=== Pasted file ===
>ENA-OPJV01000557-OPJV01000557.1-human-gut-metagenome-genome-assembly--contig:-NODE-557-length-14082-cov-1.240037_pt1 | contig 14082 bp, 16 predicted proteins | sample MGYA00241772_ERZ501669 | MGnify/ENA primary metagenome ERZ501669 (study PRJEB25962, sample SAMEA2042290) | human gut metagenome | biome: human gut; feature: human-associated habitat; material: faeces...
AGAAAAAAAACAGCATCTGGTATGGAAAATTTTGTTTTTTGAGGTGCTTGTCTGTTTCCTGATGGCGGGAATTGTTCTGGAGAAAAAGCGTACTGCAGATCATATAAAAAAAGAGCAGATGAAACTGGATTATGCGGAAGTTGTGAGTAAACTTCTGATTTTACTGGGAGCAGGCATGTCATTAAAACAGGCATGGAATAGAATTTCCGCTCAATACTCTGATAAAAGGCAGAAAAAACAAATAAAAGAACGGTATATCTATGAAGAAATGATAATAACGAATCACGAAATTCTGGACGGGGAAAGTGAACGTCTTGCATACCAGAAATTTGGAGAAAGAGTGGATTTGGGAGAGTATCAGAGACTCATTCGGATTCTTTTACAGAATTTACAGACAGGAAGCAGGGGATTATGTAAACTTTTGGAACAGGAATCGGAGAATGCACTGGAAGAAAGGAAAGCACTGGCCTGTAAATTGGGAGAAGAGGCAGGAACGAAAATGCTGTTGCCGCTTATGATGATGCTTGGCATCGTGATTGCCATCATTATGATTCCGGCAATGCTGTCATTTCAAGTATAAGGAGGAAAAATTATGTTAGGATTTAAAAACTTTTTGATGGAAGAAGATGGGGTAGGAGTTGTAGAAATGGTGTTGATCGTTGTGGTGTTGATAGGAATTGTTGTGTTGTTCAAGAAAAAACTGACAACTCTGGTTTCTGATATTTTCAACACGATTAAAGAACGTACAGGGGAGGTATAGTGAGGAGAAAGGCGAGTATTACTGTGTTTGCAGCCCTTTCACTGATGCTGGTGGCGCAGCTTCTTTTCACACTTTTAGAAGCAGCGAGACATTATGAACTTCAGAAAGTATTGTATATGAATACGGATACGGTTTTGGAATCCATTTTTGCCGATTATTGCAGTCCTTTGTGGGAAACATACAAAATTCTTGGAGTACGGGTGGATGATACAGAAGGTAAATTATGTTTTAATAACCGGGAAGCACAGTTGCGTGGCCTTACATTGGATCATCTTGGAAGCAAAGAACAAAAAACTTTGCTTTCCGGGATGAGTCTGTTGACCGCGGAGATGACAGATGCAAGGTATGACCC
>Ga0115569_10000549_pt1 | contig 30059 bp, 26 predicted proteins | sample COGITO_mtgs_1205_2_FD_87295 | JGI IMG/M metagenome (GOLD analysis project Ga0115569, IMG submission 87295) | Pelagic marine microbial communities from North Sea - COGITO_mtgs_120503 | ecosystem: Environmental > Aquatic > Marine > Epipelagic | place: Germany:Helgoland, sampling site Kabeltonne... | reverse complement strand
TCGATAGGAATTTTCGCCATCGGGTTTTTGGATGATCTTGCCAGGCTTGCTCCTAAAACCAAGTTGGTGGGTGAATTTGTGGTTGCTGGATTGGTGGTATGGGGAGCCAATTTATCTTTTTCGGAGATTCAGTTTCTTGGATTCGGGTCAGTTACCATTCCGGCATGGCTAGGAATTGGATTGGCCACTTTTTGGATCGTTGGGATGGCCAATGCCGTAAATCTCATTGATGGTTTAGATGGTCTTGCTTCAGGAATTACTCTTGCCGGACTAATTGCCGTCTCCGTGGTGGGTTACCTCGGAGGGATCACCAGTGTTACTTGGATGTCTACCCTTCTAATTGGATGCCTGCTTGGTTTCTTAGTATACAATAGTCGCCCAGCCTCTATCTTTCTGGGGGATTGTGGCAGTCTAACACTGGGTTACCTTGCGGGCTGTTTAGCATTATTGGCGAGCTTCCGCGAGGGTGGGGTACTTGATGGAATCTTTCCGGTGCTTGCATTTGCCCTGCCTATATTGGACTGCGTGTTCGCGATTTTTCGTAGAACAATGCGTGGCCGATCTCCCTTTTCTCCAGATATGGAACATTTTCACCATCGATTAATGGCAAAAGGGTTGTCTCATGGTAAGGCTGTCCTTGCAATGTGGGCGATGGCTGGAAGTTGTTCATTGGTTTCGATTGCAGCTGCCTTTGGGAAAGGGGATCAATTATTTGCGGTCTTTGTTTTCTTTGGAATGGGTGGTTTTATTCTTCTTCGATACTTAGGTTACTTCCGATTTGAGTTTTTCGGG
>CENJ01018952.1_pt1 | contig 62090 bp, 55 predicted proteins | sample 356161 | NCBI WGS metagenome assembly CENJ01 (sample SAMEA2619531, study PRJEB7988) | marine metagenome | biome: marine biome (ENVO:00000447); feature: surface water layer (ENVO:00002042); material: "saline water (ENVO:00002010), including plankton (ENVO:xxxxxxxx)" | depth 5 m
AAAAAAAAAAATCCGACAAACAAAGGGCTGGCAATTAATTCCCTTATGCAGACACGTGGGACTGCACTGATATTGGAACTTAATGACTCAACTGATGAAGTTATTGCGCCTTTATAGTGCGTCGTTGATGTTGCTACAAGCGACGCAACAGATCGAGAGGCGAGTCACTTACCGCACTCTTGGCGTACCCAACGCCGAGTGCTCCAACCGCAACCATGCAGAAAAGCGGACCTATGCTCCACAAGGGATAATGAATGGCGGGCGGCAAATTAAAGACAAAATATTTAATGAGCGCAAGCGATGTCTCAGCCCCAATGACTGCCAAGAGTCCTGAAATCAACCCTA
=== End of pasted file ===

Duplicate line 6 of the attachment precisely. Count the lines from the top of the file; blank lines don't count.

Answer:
AAAAAAAAAAATCCGACAAACAAAGGGCTGGCAATTAATTCCCTTATGCAGACACGTGGGACTGCACTGATATTGGAACTTAATGACTCAACTGATGAAGTTATTGCGCCTTTATAGTGCGTCGTTGATGTTGCTACAAGCGACGCAACAGATCGAGAGGCGAGTCACTTACCGCACTCTTGGCGTACCCAACGCCGAGTGCTCCAACCGCAACCATGCAGAAAAGCGGACCTATGCTCCACAAGGGATAATGAATGGCGGGCGGCAAATTAAAGACAAAATATTTAATGAGCGCAAGCGATGTCTCAGCCCCAATGACTGCCAAGAGTCCTGAAATCAACCCTA